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Thursday 20 September 2018
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WITCO: Tobacco tax makes TT a smuggler’s paradise

WITCO managing director Jean-Pierre Du Coudray (left) and chairman Anthony E Phillip at the company’s annual meeting of shareholders at the Hyatt Regency yesterday. PHOTO BY SUREASH CHOLAI

THE taxation regime on tobacco products has made this country a “smuggler’s paradise,” managing director of the West Indian Tobacco Company (Witco), Jean-Pierre Du Coudray has said.

“Over the years (the State) has taxed cigarettes so much that it’s created a smuggler’s paradise because the profits from illegal versus legal are so huge people are willing to take that risk. Once that remains, you will always have smuggling,” Du Coudray told reporters after the company’s annual general meeting yesterday at the Hyatt Regency, Port of Spain. The illicit tobacco trade is one of the biggest challenges to the legal industry. He suggested amending the tax structure to make smuggling less attractive. Enforcement of the Tobacco Control Act (introduced in 2009) is also something that needs to be considered. “I don’t think there’s been one single arrest since that time. No ticket. No nothing. There’s zero enforcement,” he said. Witco stands ready to assist the various agencies, he said, although it’s still waiting to be invited to the table to present its suggestions for countering smuggling. Most of the illegal products are coming from Asia, namely China and Vietnam, he said, and as part of the international British American Tobacco group, the company can draw on partner experience to help develop deterrents, he said. In 2016, the government introduced a 15 per cent increase to cigarette taxes. “It’s not so much the taxes but the implications of those taxes,” Du Coudray said. “Once taxes went up, more brands came into the market– suspected illegal brands,” he said. Based on the impact of sales, Witco estimates illegal cigarettes to be three percent of the market. One of the company’s strategies to compete with illegal brands is the reintroduction of the Mt D’Or brand– its lowest-end product– that it believes has succeeded in making a dent in the illegal market. When the brand was launched in 2015, Du Coudray said, it was at two per cent of the market; today, it’s 30 per cent.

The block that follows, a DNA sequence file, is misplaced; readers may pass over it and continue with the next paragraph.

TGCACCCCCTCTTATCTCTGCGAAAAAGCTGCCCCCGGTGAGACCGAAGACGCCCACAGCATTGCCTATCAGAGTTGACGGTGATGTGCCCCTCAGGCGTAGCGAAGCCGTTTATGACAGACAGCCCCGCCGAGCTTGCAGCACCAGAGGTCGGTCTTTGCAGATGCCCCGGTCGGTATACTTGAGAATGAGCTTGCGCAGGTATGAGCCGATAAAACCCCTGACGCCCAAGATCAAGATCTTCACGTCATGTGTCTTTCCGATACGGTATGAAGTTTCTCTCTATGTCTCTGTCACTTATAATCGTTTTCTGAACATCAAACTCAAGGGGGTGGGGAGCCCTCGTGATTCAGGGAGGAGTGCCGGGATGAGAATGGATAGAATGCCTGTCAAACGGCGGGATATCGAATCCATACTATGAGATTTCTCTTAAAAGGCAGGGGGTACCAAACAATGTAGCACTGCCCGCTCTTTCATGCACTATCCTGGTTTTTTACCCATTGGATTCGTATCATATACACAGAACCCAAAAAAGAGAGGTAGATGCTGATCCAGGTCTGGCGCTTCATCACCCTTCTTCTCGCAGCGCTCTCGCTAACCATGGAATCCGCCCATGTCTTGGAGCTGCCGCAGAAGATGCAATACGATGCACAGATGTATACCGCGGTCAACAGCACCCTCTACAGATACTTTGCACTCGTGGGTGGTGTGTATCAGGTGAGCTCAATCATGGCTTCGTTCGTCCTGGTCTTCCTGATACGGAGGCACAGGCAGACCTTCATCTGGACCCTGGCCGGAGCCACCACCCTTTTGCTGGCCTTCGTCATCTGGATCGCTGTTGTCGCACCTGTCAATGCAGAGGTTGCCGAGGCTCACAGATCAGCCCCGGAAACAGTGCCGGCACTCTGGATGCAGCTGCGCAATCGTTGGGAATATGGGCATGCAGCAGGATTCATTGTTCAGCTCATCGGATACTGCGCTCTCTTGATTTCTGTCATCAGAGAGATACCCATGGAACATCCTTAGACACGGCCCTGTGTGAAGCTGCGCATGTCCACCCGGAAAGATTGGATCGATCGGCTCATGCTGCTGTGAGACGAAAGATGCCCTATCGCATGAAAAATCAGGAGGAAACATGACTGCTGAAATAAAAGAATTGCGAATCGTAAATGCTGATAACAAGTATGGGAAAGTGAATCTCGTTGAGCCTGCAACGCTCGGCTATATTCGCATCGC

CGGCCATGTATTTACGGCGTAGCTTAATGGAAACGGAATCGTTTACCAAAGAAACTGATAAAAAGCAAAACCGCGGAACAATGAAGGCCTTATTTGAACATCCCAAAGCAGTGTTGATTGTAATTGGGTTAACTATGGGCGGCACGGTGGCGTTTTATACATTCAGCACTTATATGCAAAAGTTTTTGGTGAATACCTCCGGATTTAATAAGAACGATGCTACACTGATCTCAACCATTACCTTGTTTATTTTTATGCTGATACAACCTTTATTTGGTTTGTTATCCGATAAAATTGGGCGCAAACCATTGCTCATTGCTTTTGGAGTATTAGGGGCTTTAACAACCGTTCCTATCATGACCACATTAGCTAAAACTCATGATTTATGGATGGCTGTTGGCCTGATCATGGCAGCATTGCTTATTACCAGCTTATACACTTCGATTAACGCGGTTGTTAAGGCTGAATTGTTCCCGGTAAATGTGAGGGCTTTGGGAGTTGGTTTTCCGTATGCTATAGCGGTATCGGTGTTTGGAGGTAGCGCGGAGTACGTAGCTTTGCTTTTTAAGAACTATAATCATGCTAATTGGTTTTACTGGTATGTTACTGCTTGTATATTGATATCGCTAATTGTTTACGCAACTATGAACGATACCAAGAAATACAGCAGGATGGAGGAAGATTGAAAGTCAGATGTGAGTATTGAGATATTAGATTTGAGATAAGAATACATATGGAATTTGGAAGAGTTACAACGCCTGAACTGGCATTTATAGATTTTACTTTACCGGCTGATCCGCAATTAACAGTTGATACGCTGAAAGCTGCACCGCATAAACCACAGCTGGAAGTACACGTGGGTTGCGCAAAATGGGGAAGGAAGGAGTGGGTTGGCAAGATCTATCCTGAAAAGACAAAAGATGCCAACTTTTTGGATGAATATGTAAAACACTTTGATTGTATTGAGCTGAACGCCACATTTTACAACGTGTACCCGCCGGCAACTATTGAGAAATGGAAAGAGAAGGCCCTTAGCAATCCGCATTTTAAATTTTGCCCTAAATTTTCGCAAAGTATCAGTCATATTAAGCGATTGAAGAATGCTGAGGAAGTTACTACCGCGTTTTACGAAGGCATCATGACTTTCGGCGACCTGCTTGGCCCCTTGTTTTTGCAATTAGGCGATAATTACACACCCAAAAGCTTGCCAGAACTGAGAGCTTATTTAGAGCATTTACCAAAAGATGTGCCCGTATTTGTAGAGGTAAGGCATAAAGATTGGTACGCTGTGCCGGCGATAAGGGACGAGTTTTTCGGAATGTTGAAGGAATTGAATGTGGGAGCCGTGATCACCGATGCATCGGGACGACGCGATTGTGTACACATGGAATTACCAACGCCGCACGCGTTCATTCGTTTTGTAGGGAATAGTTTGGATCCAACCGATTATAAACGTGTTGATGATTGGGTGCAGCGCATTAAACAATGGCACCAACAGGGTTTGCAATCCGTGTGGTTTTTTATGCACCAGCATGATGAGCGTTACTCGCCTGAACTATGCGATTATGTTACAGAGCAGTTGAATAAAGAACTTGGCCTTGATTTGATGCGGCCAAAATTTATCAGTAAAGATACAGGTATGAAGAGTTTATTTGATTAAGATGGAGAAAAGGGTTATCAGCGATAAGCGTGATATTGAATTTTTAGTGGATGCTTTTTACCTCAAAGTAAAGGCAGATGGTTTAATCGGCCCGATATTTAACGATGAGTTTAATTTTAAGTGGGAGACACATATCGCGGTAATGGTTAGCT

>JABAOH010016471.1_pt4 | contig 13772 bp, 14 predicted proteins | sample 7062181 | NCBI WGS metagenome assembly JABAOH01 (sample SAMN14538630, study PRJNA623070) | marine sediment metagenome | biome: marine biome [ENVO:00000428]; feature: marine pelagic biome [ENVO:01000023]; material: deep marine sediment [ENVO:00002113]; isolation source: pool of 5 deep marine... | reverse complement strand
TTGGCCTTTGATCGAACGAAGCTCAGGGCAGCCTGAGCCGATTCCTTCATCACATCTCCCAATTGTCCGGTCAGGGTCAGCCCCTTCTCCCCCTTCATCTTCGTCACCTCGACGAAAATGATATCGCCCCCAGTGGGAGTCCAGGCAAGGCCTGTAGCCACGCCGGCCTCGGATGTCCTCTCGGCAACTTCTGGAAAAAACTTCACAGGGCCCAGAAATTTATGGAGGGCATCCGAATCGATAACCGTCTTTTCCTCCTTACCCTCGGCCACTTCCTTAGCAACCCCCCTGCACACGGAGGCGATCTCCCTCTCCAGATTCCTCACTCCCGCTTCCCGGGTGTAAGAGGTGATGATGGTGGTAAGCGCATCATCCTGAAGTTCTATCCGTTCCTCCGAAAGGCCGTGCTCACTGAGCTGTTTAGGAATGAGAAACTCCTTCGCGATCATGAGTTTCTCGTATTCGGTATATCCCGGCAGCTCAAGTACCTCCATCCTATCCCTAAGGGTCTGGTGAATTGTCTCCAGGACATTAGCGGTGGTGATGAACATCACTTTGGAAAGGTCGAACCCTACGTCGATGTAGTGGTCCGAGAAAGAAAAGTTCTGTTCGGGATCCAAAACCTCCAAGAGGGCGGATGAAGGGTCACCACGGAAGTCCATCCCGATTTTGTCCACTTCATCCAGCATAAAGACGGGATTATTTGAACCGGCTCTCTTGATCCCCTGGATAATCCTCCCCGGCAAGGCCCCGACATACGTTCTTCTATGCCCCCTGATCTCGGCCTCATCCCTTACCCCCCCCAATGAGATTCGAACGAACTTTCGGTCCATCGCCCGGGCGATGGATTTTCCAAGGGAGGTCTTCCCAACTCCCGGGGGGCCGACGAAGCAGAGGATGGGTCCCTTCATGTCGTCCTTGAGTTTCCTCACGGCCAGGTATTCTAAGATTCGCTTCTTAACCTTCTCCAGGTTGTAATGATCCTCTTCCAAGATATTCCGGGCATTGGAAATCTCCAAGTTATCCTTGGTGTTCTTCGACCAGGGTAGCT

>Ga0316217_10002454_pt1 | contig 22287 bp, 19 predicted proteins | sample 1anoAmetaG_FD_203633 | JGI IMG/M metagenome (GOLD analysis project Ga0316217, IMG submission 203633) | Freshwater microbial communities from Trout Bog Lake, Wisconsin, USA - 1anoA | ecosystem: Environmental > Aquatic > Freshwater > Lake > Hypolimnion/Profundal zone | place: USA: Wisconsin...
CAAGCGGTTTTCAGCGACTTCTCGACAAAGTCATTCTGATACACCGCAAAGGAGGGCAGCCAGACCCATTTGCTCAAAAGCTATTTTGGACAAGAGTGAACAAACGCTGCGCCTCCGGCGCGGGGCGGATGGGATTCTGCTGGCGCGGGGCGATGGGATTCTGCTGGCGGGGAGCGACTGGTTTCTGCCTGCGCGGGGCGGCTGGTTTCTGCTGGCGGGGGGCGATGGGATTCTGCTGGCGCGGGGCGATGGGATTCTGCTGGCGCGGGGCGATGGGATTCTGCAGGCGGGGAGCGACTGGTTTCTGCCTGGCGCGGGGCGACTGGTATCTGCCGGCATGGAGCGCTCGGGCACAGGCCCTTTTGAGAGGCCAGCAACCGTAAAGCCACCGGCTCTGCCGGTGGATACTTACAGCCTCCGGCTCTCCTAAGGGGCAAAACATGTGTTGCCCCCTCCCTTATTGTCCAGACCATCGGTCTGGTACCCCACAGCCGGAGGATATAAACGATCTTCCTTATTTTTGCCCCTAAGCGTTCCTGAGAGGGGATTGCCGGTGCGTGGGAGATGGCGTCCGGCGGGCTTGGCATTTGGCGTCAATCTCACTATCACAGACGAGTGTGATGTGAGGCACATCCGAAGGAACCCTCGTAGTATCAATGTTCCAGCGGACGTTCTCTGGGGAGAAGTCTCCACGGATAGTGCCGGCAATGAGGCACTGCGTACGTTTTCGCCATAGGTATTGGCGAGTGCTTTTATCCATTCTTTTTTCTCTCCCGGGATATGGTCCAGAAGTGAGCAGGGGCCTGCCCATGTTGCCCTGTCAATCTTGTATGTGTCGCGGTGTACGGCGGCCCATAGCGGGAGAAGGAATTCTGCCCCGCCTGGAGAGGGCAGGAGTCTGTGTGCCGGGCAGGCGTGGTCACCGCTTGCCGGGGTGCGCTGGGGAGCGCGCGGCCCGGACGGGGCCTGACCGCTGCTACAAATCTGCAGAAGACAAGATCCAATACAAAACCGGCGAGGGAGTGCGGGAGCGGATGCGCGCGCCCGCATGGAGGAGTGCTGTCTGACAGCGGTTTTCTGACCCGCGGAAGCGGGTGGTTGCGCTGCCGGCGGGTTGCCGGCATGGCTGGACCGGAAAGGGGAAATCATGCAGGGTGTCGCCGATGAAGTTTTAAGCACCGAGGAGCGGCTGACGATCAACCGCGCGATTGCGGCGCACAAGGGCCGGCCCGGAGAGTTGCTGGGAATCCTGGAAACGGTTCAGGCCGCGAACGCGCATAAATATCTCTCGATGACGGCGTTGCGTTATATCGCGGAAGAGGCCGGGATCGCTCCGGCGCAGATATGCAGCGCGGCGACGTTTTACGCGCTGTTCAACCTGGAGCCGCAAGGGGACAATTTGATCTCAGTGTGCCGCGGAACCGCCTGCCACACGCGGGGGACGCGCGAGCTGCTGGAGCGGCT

While the obvious strategy is to grow the market in the higher end, Du Coudray acknowledged the impact of the economic recession on people’s purchasing power– which is why Mt D’Or was so popular. “We may need to leave Mt D’Or at a certain price to do its job to compete with illegal brands,” he said. It’s better to keep market share with a lower end brand than lose it completely he said, and for every one percent of the market the company regains, it increases profits by $6 million. The company recorded $549.7 million in profits for 2017, a 21 per cent decline from 2016’s $693.7 million. Revenue declined by 15 per cent to $150.7 million.

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